Bedbugs reports rising in the Southland
55 reports in a month have been confirmed
LOS ANGELES, Calif.—Bedbugs, which have bedeviled the East Coast, have shown up in upscale Beverly Hills and homes and apartments in more than two dozen Southland communities, it was reported today.
"It's really all over the county," Angelo J. Bellomo, director of environmental health for the Los Angeles County Department of Public Health, told the Los Angeles Times.
Health officials began tracking reports of bedbugs last spring after seeing an increase in reports from tenants, property owners and businesses.
As many as 55 reports a month of the rice-sized brown pests have been confirmed.
Across the United States, bedbugs have been found in upscale hotels, businesses, churches, medical facilities and college dormitories.
The pests are "very good hitchhikers" that can migrate on luggage, clothing, beds, furniture and other items, L.A. County Public Health Director Jonathan E. Fielding told The Times.
The critters also reside in draperies, pillows and even electronics, and adult bugs can live more than a year without feeding.
But health officials said more concern about bedbugs might have something to do with the increase in reports in Southern California, where the infestation appears to be far less severe than in New York, Ohio and other places.
Bedbugs don't transmit diseases, but "it's very difficult to go to sleep at night when you know you become a slab of meat to feed on," "Richard Cooper, an entomologist and vice president of the website BedBugCentral.com, told The Times. "People have anxiety and start isolating themselves.
There's a huge emotional impact that can't be underestimated."
Isotech Pest Management, based in Covina, wouldn't say which store it recently treated in Beverly Hills, but co-owner Mike Masterson told The Times that over the holidays "we're going to see such an influx of bedbugs in stores that it's going to catch a lot of people off guard."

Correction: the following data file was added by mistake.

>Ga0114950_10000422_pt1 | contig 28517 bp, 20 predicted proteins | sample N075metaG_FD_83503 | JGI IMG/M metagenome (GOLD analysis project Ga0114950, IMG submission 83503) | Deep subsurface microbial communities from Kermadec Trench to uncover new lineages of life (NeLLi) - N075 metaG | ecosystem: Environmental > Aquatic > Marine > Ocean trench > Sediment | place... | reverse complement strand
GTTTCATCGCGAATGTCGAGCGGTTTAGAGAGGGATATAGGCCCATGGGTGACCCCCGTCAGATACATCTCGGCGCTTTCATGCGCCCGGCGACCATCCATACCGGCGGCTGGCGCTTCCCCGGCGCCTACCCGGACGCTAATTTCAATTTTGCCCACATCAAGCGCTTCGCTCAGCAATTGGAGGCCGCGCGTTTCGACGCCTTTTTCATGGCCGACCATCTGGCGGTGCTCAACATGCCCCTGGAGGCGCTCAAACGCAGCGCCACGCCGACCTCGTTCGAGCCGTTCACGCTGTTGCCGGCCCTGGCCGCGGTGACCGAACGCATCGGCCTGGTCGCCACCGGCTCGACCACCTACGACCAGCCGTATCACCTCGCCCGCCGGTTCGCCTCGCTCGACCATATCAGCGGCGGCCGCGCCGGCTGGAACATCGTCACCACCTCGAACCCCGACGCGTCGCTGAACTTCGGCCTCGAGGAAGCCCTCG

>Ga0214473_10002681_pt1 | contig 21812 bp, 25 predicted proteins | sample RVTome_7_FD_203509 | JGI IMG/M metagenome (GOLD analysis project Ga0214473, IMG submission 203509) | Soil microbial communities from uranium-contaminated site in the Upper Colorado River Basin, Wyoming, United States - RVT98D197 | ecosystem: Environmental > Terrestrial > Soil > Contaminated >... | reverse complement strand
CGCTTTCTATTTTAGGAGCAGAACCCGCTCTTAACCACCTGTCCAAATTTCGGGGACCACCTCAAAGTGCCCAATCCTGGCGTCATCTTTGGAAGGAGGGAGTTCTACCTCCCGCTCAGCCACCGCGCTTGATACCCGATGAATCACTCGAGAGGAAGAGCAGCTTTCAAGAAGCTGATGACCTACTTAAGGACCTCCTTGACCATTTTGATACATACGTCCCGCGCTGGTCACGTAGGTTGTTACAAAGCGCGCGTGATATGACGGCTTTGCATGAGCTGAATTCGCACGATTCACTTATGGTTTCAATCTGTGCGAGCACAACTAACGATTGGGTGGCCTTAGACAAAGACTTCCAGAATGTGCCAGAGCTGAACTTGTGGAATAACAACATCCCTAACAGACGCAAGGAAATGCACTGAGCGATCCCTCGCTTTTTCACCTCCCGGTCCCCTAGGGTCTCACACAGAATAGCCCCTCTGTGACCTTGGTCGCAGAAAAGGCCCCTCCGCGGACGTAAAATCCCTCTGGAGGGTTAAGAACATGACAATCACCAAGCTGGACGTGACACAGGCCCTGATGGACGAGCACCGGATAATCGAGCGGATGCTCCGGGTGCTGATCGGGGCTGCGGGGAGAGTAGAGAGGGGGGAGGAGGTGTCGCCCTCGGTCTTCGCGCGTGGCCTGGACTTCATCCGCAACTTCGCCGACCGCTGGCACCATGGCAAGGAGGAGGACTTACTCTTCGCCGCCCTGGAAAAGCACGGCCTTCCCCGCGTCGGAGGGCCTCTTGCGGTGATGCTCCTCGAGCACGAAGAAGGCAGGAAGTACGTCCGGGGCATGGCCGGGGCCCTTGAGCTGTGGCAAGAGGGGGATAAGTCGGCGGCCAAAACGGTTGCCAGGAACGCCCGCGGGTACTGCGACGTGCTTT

Masterson, a former celebrity bodyguard turned star of the Discovery Channel reality show "Verminators," told the newspaper that Isotech did 39 bedbug treatments in 2004 and will probably "break 40,000" in 2010, including dorms and faculty housing at major universities, and a 600-unit hotel in San Francisco.
Treatments can cost hundreds of dollars.
For tips on how to prevent or limit bedbug infestations, see "Keeping bedbugs at bay."
You don’t need to light a fire under Connie Sparks. She provides her own, well, you know... The 43-year-old entrepreneur is the founder of the Wade Institute, a business consulting firm with clients as far away as Hawaii, New York, Ohio, and, of course, in her home state of California.
“I help small businesses define their businesses,” said Sparks. “I help them restructure their business and strategic plans. I also help them with business development and business financing. I’m pretty much hands-on with my clients.”
Veterans Day traces its roots back to World War I, originally known as the Great War, because the carnage and scope (it involved all of the world’s major powers and a total number of combatants topping 70 million troops) of it surpassed any previous armed struggle experienced in the history of civilization. The official end of hostilities was marked by the Treaty of Versailles, signed on June 28, 1919 at the palace of the same name on the outskirts of Paris.
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Ariel Castro maintained his home as a prison for three young women, holding them in seclusion and sexually assaulting them for his own pleasure, a Cuyahoga County, Ohio, prosecutor told a judge Thursday.
Assistant Prosecuting Attorney Brian Murphy told the judge “the charges against Mr. Castro are based on premeditated, deliberate and depraved decisions to snatch three young ladies from Cleveland’s Westside streets to be used in whatever self-gratifying, self-serving way he saw fit.”
CLEVELAND, Ohio — Ropes and chains have been found inside the Cleveland home where police say three women spent close to a decade in captivity, city officials said Wednesday.
While Public Safety Director Martin Flask said investigators haven’t confirmed how the ropes and chains were used, police Chief Michael McGrath told NBC’s “Today” that they were used to restrain the missing women.
“We have confirmation that they were bound,” he told NBC.